London’s cycle hire scheme got some international press recently when Arnold Schwarzenegger – former Governor of California – went for a spin with the Mayor of London, Boris Johnson. Later tweeting that he ‘loved riding the Boris bikes’, Mr Schwarzenegger has joined the not-so-elite fan club of London’s cycle hire – a scheme so successful its users have cycled 10 million kilometres in six months (that’s the equivalent of 13 trips to the moon and back, for those of you into factoids).
For London – a city used to public transport failures – this is a strange position to be in. So what did the city do to turn its cycle hire scheme into such a success?
Whilst the pricing system for London’s cycle hire varies depending on usage, used wisely it is the cheapest transport option by a long shot. Annual membership comes in at £45 pounds, and if you only use the bikes for trips of 30 minutes or less, that’s all you’ll pay all year. Compared to around £14 for unlimited daily travel in the city, the motivation is clear. Those on flexible memberships (myself included) pay £1 for 24 hours unlimited access as they need it. Trips over 30 minutes long start incurring additional charges, but with 93% of all trips lasting less than half an hour, most people are getting their money’s worth.
2. Starting BIG
Launch day saw nearly 5,000 bicycles and 316 docking stations activated on London’s streets. Since then, numbers have climbed even further, with over 400 functional docking stations throughout London’s Zone 1 – an area of around 45 square kilometres. By launching in such large numbers London has been able to avoid the fate of Melbourne’s cycle hire scheme. Despite being functionally identical, it is yet to be used in large number thanks – in part – to its measly 600 bikes and 50 docking stations.
3. Flexible growth
Soon after the scheme’s launch I said ‘the frequency of docking points in central London needs to be increased, making the scheme more convenient, practical and attractive for short journeys in the city‘. London must be listening, as that is exactly what’s happened. New docking stations have been introduced throughout the city – including an enormous 124-space dock at Waterloo Station – and existing docks have been extended to meet demand. In addition to this, I called for an expanded footprint, which is also gradually being introduced eastwards in time for the 2012 Olympics. The growth of the scheme into east London – shown by the map above – will bring 2,000 new bikes over an additional 20 square kilometres, with 4,200 more individual docking points introduced across the whole cycle hire area.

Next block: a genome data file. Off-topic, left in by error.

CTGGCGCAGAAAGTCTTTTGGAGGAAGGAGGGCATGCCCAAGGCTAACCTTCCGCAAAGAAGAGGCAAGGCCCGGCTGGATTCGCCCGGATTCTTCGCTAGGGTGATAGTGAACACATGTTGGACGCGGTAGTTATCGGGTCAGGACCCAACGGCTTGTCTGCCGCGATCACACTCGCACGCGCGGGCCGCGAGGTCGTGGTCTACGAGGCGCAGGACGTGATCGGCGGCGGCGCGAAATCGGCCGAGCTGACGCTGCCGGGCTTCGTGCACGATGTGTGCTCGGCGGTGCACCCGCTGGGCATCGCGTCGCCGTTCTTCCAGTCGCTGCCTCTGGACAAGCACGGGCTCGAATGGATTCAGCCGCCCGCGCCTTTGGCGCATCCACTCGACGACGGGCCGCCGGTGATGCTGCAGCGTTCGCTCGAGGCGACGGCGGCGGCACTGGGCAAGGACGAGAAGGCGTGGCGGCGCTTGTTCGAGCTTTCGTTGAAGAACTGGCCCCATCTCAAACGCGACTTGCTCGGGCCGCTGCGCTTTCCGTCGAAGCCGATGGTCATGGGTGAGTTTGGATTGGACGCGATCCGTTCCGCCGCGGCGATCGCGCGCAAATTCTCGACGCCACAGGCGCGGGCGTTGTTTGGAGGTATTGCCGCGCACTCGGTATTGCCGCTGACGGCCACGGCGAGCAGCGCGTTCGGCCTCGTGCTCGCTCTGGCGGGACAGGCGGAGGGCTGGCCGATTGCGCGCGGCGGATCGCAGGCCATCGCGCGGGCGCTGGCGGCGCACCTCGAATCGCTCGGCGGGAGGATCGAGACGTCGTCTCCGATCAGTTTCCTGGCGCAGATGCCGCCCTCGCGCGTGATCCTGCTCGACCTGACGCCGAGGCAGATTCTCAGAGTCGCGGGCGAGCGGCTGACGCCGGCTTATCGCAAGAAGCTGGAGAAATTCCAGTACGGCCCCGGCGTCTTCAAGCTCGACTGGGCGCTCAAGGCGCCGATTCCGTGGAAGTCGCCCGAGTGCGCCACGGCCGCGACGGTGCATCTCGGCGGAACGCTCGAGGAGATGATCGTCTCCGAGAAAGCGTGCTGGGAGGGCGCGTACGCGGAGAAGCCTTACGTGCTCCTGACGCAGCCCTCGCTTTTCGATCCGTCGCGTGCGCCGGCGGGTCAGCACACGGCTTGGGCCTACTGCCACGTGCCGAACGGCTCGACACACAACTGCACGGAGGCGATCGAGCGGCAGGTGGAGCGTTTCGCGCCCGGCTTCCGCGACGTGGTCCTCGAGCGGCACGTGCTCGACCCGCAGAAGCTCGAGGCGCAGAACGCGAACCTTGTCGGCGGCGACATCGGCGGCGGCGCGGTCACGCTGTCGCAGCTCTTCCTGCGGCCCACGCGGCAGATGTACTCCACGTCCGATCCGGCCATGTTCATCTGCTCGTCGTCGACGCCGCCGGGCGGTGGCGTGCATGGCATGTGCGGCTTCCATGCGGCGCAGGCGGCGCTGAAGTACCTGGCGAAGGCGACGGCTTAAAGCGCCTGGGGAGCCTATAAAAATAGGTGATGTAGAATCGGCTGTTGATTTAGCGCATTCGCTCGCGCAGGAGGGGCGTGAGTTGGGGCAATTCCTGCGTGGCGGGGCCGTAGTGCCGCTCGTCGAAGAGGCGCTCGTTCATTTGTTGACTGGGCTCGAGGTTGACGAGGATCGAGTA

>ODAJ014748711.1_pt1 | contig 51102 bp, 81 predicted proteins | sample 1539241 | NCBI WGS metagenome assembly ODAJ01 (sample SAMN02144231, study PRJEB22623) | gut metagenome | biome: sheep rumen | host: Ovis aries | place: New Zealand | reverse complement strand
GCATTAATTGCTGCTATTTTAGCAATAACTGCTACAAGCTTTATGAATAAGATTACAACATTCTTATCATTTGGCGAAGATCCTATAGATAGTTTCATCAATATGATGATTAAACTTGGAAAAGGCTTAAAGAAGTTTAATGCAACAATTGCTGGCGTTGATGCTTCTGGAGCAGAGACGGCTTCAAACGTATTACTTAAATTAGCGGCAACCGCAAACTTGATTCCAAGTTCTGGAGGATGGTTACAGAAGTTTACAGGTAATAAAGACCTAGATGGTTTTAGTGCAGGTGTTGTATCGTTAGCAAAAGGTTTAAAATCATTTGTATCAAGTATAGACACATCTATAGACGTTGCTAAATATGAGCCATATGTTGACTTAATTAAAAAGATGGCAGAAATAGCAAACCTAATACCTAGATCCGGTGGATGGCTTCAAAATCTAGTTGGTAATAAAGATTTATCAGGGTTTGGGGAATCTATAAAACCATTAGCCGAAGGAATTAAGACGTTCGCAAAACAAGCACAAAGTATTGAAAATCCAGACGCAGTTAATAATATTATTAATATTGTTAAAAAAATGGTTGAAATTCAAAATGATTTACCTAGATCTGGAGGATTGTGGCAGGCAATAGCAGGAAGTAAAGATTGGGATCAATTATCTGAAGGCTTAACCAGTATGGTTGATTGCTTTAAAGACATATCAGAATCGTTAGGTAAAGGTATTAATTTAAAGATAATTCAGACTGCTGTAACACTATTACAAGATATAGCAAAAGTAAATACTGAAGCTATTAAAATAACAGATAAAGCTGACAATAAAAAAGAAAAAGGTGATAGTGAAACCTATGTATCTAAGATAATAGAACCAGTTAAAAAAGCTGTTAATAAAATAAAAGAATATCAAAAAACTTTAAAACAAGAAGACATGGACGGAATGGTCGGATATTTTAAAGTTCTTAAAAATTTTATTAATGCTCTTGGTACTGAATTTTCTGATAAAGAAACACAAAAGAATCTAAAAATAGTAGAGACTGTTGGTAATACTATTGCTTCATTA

4. Treating it as an extension of the public transport system
Whilst my suggestions for the scheme’s growth have materialised, one of my initial criticisms was very wrong. The London cycle hire bicycles are not fitted with a lock, meaning the only way to securely leave your bicycle is to drop it off at your nearest docking station. Based on this, I concluded that ‘these bikes are not as useful as they could have been‘, which I now realise is the opposite of the truth. Demanding users return their bicycles when they don’t need them frees up as many as possible for collective use, creating a more convenient system as a whole. This functionality – as well as the system’s pricing structure – says a lot about the intended use of these bicycles. London’s cycle hire scheme is an extension of its already extensive public transport network. You wouldn’t expect the bus to wait for you as you nip into Tesco to grab a pint of milk, and neither should you expect that from your bike.